This course explores food systems - primarily as food supply chains (e.g., production, processing, distribution and consumption of food) - within the context of social, economic, governance, health, and environmental dimensions of sustainability. Systems-based frameworks are the basis for understanding how to translate conceptual models into applications for programs and policy-making by government agencies, food industry sectors, NGOs, and educators.
Sustainability will be examined as both a worldview and as a set of succinct values with respect to its integration into food and nutrition frameworks. A particular emphasis is ‘sustainable diets’, defined by FAO as “those diets with low environmental impacts which contribute to food and nutrition security and to healthy life for present and future generations”. How can food consumption serve as a critical change model for producing a more sustainable food system? In turn, how do major sustainability concerns, such as climate change, biodiversity, and food security, influence the food supply chain and ultimately what we eat?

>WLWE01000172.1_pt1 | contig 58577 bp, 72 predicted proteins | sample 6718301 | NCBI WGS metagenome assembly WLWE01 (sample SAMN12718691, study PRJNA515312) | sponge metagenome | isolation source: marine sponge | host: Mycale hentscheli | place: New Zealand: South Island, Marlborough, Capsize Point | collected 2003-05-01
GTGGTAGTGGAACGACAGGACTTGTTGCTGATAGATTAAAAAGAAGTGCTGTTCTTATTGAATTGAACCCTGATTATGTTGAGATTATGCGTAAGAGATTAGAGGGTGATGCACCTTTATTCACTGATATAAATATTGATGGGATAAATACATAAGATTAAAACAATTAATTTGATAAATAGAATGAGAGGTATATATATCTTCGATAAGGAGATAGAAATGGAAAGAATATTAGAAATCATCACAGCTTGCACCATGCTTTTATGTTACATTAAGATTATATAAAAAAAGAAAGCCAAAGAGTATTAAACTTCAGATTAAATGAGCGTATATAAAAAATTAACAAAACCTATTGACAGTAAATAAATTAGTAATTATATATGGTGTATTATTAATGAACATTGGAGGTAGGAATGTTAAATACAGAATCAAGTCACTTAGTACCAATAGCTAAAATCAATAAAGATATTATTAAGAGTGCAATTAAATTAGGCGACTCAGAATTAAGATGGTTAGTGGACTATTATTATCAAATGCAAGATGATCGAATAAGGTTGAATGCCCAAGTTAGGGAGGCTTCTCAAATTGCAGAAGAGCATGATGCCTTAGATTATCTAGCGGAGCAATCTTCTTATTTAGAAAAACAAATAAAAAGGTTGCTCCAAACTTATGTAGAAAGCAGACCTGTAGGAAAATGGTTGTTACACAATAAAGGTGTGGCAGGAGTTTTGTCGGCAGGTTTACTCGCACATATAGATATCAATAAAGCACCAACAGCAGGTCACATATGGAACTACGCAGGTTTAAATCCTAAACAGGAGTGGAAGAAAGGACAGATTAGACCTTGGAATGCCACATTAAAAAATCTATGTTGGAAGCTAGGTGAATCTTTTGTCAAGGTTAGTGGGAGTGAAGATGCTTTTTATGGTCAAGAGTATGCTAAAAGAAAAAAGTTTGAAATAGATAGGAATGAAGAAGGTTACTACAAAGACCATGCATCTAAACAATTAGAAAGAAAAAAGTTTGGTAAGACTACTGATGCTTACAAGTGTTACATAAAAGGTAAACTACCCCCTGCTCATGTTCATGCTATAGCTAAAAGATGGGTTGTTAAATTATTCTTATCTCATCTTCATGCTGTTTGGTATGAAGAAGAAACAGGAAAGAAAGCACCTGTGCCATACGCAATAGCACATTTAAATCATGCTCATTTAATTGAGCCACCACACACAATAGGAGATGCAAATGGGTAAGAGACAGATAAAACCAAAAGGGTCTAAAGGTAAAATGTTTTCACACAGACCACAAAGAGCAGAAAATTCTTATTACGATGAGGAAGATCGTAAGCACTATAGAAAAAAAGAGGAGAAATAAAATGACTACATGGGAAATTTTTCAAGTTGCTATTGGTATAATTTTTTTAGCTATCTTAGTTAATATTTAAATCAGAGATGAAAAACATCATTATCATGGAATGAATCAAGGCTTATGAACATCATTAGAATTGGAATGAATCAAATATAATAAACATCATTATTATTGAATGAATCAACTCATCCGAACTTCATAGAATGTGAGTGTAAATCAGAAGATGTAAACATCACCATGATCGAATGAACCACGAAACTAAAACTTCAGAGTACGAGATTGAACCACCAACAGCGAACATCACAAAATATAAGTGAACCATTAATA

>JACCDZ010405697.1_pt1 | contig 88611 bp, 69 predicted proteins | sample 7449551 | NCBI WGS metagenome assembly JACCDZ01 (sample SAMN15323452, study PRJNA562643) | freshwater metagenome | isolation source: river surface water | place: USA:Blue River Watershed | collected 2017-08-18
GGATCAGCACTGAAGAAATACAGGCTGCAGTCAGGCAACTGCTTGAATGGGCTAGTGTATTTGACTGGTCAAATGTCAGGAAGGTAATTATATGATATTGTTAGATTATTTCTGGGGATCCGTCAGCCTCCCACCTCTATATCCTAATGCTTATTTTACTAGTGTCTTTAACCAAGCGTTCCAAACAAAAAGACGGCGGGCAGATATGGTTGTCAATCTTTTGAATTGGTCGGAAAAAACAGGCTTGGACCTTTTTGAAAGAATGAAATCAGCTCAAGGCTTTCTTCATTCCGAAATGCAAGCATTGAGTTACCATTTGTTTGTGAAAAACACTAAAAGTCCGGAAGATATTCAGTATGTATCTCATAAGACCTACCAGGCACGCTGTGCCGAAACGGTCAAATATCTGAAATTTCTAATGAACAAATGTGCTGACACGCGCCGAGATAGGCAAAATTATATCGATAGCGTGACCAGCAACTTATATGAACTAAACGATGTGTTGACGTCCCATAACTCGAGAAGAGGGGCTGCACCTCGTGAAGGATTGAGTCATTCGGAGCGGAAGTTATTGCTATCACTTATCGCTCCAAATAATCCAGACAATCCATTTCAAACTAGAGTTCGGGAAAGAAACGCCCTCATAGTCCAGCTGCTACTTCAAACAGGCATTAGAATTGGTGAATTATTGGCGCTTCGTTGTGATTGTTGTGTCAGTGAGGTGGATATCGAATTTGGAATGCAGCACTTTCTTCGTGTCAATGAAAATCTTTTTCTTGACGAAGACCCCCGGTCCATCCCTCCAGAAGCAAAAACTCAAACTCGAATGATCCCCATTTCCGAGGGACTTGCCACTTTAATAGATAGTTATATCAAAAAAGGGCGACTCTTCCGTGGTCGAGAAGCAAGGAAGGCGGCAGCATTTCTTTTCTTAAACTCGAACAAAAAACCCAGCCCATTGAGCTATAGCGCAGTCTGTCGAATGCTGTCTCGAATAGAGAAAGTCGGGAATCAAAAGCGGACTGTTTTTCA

The course emphasizes active class participation, including student-led presentations and group exercises designed to build skills in applying sustainability and food system concepts to real-world situations. Assignments will focus on understanding the interplay of multiple facets of sustainable food systems, and how to navigate their complexities to produce practical outcomes in domains such as public policy, agricultural and food industry practices, public health nutrition, NGO advocacy, and communications.
There are no prerequisites, but as an advanced course, first year students should have reasonable background in food systems education and/or experience. If unsure, please contact the instructor or enroll and come to the first class to evaluate your readiness for it.